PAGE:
When I was in grade school, sleepovers were king; a gathering of best friends for an evening of eating, giggling, and staying up all night – it was a sure-fire memory maker. I can faintly recall the excitement; packing my clothes, possibly a swimsuit and towel, sleeping bag and pillow, and probably a birthday gift (all sleepover essentials) and arriving at my friend’s house. I could hardly contain myself, it was that magical.
I have a few specific memories of various sleepovers I attended; one girl’s mom made us homemade pizza with little balls of hamburger on top (so good!), one girl’s dad had quite a collection of bar swizzle sticks sporting the giant bust of a woman (that was eye-opening), and then there were my pool parties where we swam, ate, and laughed the day and night away.
My core grade school friends, whom I met in 4th grade when I moved to town, were Jackie, Sheila, Susie, Debbie, Coco, and Sandy (hopefully I didn’t forget anyone), and this was the crew who went to most of the sleepovers. The parties I hosted usually centered around my birthday, which happened to be at the beginning of August – the perfect time for a pool party/camper sleepover.
It was a special day and night with my friends, but it was more than just getting presents for me; there was something about us all being together – playing in the pool, talking about boys, and whispering incessantly through the night as we lay in the bunks of the pop-up camper hoping desperately to not be the one who fell asleep first. These girls were my best friends, and as innocent as we may have been, we all seemed to understand the concept of living in the moment. It was an easy time, care-free and effortless. Little did we know that once we entered middle school the world as we knew it would change, forcing us to grow-up faster than we ever could have anticipated.
As my 54th birthday approaches, I look out at my pool where over the years I’ve watched my own children host their pool parties, and recall the days when being a 5th or 6th grader who was free from the worries only age can bring, was a great thing. Once I entered the regional middle school in 7th grade, some of my relationships from grade school disintegrated a bit as I made new friends, but, as good as those new friendships were, some still lasting today, I will never be able to duplicate the true wonder and magic those grade school relationships provided. Those girls accepted me, the new kid in town, and I will always be grateful.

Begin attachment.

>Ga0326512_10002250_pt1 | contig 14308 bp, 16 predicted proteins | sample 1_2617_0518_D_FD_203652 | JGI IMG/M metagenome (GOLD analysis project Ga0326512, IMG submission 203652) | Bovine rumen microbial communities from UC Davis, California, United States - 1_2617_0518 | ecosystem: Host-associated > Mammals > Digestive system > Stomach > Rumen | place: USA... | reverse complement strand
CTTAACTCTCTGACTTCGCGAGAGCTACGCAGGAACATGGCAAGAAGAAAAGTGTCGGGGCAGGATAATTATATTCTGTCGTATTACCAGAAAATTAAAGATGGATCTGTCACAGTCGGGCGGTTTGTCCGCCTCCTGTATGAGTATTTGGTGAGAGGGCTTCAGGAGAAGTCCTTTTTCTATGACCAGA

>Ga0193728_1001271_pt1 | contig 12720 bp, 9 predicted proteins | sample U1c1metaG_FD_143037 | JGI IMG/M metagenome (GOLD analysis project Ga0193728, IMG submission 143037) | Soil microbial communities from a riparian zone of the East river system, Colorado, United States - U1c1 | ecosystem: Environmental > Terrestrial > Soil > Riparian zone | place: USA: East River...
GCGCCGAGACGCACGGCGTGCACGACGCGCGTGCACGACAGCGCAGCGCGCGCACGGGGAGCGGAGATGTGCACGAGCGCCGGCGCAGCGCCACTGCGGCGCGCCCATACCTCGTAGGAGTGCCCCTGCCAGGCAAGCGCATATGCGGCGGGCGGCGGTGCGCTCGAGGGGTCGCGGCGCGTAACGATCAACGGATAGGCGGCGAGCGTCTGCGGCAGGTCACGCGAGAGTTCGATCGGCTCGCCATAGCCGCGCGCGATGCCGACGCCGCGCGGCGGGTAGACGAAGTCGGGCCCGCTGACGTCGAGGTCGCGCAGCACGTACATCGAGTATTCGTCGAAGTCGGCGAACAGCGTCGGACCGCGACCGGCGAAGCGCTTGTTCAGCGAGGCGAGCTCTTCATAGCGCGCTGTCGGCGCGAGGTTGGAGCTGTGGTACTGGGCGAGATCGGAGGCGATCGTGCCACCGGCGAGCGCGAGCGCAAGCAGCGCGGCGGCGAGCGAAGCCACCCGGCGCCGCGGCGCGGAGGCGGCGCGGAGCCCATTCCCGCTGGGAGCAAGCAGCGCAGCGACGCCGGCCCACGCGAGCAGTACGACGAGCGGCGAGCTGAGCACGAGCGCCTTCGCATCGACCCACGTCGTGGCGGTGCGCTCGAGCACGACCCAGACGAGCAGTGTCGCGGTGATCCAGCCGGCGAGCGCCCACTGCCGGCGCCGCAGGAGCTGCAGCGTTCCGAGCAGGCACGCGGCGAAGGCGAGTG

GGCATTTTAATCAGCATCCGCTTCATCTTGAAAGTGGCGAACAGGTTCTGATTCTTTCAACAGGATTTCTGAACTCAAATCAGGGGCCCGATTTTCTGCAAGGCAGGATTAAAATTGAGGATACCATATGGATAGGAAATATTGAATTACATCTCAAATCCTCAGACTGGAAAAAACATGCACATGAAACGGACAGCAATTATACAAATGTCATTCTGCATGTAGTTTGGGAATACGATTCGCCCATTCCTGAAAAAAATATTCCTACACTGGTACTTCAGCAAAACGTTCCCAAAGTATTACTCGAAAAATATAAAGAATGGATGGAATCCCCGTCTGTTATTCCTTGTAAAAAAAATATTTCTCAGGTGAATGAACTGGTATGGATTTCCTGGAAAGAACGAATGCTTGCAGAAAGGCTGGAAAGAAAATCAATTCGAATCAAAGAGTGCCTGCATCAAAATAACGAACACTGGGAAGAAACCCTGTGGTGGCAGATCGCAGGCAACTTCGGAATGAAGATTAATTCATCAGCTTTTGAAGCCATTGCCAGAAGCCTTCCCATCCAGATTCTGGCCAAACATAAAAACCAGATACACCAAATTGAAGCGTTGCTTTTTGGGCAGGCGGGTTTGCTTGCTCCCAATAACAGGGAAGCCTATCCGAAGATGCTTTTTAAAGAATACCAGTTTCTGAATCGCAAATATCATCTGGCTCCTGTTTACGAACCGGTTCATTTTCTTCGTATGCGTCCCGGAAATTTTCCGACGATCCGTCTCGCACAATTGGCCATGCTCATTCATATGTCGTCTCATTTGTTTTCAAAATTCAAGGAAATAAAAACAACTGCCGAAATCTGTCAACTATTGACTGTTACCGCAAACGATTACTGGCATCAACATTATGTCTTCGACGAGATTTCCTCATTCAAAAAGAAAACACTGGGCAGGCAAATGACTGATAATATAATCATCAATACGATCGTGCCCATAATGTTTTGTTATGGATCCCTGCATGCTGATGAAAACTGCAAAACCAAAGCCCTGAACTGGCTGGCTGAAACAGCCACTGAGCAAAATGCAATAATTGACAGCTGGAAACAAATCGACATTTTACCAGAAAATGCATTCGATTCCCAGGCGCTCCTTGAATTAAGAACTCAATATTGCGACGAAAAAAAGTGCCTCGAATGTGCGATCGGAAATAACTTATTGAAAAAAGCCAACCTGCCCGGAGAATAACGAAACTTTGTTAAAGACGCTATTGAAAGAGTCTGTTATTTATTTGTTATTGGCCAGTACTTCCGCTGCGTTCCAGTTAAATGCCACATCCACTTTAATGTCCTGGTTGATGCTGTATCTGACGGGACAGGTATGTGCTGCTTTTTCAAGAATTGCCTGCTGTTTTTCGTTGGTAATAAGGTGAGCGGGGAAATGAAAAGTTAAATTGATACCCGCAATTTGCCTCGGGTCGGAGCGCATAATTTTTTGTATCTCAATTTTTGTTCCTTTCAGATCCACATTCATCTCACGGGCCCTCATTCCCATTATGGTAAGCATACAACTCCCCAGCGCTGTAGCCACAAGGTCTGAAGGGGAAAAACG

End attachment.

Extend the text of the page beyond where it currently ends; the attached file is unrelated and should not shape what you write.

My parents still own the pop-up camper we used for sleepovers; the old Nimrod, now a dusty, worn-out relic, dying a slow death to this day in their tobacco barn. From my point of view, that camper was a gift in itself – giving not only me and my family the space to create so many happy memories, but also making provisions for me and my friends to create memories. It gave us a cool, safe place to duck away from the world; we could hide away in our own cocoon away from the confines of a home. We would listen to the night sounds through the screens of the zip-down canvas windows while we played games like truth or dare, talked, and just celebrated being us.
So, with a nod to all of you, my old classmates, my greatest girlfriends forever, wherever you may be, I hope you recall the fun times we had; it was more than awesome, it was a time that transcends all time and I wouldn’t trade one memory of it. Thank you for your friendship – the purest I’ll ever know!